HOLDREGE, Neb. (KLKN) — On day seven of the Billy Quinn trial, a man accused of being involved in a Furnas County sex trafficking ring, the defense calls for a mistrial because of statements made by U.S. Senator Ben Sasse.
On Monday, Sen. Sasse publicized a letter he wrote to Attorney General Merrick Garland urging him to assist in Nebraska in the prosecution of “an interstate child sex trafficking case” (in reference to Billy Quinn’s trial).
Tuesday, Quinn’s defense attorney claimed the U.S. Senator’s statements were partially false, as this case is about a potential sex trafficking ring within state lines not “interstate.” The attorney also called the statements “unfortunate and reckless.”
Judge David Urbom was taking the motion for a mistrial under consideration. However, as of 9:15 am Tuesday he has denied it.
— Danielle Shenk NTV (@DaniShenkNTV) June 22, 2021
In the letter, Sen. Sasse wrote:
“The federal government has a critical role in fighting interstate human trafficking, especially when it involves a minor. As such, I ask that the Department engage with our state and local law enforcement in Nebraska to offer its full support to ensure that Quinn and his fellow child rapists are all prosecuted to the full extent of the law for these despicable acts. In addition, I ask that you undertake a full review of the authorities available to the Department to investigate, interdict, and prosecute sex trafficking cases and advise me and the other members of the Senate Judiciary Committee as to any additional tools the Department needs to fight this scourge within 30 days.”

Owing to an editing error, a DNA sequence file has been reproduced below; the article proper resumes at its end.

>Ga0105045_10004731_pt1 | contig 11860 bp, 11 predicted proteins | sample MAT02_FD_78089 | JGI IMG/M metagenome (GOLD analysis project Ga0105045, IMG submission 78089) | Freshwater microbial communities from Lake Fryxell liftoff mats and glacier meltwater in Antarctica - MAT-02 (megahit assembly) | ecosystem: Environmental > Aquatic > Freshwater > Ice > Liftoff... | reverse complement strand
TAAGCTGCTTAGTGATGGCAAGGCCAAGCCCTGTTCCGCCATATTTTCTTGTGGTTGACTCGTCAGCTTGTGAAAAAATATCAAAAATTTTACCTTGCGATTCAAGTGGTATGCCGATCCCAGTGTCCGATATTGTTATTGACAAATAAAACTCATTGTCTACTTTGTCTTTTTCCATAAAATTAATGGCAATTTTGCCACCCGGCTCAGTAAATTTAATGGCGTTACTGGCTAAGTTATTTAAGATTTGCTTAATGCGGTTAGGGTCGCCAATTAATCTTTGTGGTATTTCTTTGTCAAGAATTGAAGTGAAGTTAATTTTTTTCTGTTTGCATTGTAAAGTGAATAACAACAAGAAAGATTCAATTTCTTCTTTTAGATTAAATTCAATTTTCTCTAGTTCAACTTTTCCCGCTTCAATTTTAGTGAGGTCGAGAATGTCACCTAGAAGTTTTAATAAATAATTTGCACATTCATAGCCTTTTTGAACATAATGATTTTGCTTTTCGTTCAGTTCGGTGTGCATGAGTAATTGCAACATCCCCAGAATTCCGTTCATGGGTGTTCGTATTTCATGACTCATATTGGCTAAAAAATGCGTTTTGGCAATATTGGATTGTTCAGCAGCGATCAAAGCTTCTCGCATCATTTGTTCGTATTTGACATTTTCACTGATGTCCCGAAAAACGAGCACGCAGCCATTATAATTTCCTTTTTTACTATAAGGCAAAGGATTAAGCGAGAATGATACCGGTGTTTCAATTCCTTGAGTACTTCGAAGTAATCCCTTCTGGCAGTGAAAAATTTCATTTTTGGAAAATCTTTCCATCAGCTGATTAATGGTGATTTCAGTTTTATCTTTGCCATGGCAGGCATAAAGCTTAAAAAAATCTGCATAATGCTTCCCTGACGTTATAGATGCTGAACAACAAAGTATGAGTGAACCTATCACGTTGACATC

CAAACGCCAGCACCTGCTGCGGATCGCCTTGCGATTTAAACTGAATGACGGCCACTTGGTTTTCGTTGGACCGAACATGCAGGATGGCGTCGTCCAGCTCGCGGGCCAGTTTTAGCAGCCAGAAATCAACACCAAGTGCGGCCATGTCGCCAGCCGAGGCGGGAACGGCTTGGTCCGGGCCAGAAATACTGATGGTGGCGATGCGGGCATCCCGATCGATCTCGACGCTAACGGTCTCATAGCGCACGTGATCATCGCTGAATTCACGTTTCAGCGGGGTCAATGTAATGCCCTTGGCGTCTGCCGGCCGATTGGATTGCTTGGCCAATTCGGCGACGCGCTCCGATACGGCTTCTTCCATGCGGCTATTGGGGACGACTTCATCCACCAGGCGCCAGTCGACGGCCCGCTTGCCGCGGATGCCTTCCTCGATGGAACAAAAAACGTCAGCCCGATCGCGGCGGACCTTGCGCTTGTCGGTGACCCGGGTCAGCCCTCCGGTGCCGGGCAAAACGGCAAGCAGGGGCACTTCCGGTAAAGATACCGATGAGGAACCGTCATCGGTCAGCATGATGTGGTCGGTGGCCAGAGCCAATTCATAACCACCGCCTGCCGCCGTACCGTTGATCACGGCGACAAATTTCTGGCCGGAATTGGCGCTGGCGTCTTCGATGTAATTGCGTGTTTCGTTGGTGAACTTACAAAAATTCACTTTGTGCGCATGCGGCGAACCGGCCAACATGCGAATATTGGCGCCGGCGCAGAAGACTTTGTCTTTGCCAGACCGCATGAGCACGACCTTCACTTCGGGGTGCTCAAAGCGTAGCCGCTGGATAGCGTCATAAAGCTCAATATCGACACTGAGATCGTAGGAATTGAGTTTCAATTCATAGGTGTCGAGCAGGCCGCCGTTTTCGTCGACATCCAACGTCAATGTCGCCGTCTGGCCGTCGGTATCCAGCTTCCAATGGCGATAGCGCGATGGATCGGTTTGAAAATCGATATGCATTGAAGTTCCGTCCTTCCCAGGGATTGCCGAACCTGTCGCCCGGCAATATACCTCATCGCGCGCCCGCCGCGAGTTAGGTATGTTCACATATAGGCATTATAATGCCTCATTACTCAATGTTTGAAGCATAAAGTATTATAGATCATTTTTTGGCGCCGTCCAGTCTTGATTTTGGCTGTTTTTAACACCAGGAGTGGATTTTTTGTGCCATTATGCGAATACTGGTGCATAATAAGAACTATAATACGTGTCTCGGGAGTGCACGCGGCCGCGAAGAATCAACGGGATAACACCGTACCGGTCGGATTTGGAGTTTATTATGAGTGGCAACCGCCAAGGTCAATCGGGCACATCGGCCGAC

Then, in a separate statement, Sen. Sasse added that “[f]ederal, state, and local law enforcement need to hunt down the lowlifes who rape children and sell young women into sex slavery… The Department of Justice should work with Nebraska to prosecute William Quinn and every single one of his accomplices. Government has to fight sex slavery and protect the weak and voiceless.”
Read Sen. Sasse’s full letter below:
. . . . . . . . . . . . . . . . . . . . . . . . . . . . . . . . . . .